However, even though scientists had finally worked out what aluminum was, the process of extracting it from ore was so arduous that it would be another century before the industrial use of aluminum became commercially viable. In fact, after its discovery, the price of pure aluminum exceeded that of gold. Obviously, finding a way to extract aluminum in a cost effective manner became something of a holy grail for scientists.

The Race for Commercial Aluminum

Now that a process had been discovered for isolating pure aluminum, the next step was to develop a consistent production method. This was a multi-stage process that involved scientists around the world working over the course of decades. In 1856, French chemist Henri Étienne Sainte-Claire Deville launched the first industrial production of aluminum, though it was still a costly endeavor.

The big breakthrough happened in the late 1880’s, as a trio of scientists finally found success. French engineer Paul Héroult and American engineer Charles Martin Hall independently developed the Hall–Héroult process, while Carl Joseph Bayer, an Austrian chemist, came up with a technique known as the Bayer process. These methods for aluminum production are still in use today.

The Search for Aluminum Alloys

With the ability to extract aluminum in a cost effective manner, the final stage of development focused on the creation of aluminum alloys. Pure aluminum has very low mechanical properties and few commercial applications. Only when alloyed with other elements, such as silicon, zinc, copper and others, does aluminum become the high strength, light weight, wonder material we’re familiar with today.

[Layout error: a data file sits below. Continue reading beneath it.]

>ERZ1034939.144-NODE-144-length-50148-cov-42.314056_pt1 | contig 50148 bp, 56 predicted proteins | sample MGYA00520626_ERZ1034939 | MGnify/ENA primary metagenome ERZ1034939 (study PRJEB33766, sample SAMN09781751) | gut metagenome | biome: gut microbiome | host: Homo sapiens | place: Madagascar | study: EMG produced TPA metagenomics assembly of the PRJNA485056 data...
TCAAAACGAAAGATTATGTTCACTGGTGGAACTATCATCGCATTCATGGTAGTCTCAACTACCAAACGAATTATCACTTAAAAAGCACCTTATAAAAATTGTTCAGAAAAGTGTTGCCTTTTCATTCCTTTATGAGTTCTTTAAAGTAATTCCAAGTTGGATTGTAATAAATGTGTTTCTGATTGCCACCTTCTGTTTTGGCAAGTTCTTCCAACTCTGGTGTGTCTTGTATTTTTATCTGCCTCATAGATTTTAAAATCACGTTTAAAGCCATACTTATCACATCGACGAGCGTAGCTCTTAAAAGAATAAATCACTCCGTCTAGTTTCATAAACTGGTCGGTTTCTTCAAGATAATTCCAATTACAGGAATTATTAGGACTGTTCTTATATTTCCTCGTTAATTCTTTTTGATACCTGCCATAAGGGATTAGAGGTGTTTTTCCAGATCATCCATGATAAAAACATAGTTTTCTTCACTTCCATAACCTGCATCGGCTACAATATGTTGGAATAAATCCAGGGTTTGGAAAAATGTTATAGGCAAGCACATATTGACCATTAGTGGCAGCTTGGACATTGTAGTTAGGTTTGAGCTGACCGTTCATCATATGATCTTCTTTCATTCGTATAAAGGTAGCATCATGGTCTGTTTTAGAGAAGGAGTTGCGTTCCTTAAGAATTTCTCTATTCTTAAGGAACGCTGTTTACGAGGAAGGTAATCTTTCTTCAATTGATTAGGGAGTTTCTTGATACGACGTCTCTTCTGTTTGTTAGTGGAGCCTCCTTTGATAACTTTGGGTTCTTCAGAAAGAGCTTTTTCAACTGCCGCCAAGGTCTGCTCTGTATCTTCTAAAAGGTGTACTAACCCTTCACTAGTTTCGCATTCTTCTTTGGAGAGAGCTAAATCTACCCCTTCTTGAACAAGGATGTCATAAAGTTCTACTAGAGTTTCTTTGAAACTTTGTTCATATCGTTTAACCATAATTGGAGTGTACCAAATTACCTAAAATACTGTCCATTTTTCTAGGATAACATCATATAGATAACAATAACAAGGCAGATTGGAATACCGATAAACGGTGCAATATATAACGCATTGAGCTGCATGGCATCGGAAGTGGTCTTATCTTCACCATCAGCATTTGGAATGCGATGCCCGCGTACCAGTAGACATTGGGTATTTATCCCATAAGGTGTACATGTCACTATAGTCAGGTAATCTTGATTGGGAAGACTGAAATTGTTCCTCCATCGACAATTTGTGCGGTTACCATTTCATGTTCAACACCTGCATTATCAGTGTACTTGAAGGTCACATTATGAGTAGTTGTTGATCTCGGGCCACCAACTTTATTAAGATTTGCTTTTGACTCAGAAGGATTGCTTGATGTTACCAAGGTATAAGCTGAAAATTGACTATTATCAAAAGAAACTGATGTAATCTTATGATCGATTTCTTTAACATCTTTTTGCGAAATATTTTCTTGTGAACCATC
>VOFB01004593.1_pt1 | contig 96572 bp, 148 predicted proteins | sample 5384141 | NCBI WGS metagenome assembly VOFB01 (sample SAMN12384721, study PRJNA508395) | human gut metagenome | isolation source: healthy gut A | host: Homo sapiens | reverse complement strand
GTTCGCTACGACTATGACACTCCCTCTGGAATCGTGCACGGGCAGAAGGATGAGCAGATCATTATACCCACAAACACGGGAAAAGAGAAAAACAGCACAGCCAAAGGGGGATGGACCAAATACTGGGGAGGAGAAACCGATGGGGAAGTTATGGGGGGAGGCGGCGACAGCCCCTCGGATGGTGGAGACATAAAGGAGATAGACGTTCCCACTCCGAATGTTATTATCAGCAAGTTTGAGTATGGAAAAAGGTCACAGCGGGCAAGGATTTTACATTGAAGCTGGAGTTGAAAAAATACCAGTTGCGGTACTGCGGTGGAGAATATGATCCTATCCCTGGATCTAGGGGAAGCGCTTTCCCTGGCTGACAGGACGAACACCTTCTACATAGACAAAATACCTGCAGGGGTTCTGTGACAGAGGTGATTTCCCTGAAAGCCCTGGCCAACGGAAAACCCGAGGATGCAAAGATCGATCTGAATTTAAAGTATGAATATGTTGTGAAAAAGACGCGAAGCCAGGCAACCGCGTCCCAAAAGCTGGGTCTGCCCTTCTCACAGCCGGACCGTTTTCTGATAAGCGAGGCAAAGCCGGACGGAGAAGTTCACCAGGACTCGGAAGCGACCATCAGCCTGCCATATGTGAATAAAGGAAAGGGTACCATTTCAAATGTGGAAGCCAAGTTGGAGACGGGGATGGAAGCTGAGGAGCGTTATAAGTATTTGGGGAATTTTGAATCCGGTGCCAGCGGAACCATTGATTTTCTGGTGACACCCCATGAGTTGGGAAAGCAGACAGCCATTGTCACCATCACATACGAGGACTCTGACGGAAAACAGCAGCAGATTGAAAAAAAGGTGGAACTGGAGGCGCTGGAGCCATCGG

The world’s production of aluminum stood at 6,800 metric tons in 1900. The two world wars and the advent of the aviation industry were the primary movers for the rapid expansion of commercial aluminum in the early 20th century. By 1954, the production of aluminum had reached 2,810,000 metric tons, surpassing copper as the most produced non-ferrous metal.

It’s amazing to think about how quickly aluminum became a critical part of industrial development. In only a few decades after its commercialization, it has become an essential material in a number of new industries, including aviation, automobiles, food and beverage, architecture and more.

Some early landmarks of the aluminum age included the introduction of aluminum freight cars in 1931 and the invention of the aluminum beverage can in 1956. Earth’s first artificial satellite, Sputnik 1, was launched by the Soviet Union in 1957. It was made from two separate aluminum half-spheres, ushering in the era of human space flight with aluminum leading the way.

The use of aluminum has continued to skyrocket, and you’d be hard-pressed to think of any industry that doesn’t involve aluminum in some way. World production in 2015 was an amazing 58,500,000 metric tons, proving that our appetite for aluminum is nowhere near coming to an end.

With the amazing diversity of aluminum alloys now available, manufacturers need to work with a trusted and experienced material supplier. At Preferred Alloys, we are committed to working with our clients through every step of the procurement process to ensure that they get the most value from their raw material supply stream. Contact one of our friendly and dedicated professionals today to learn more.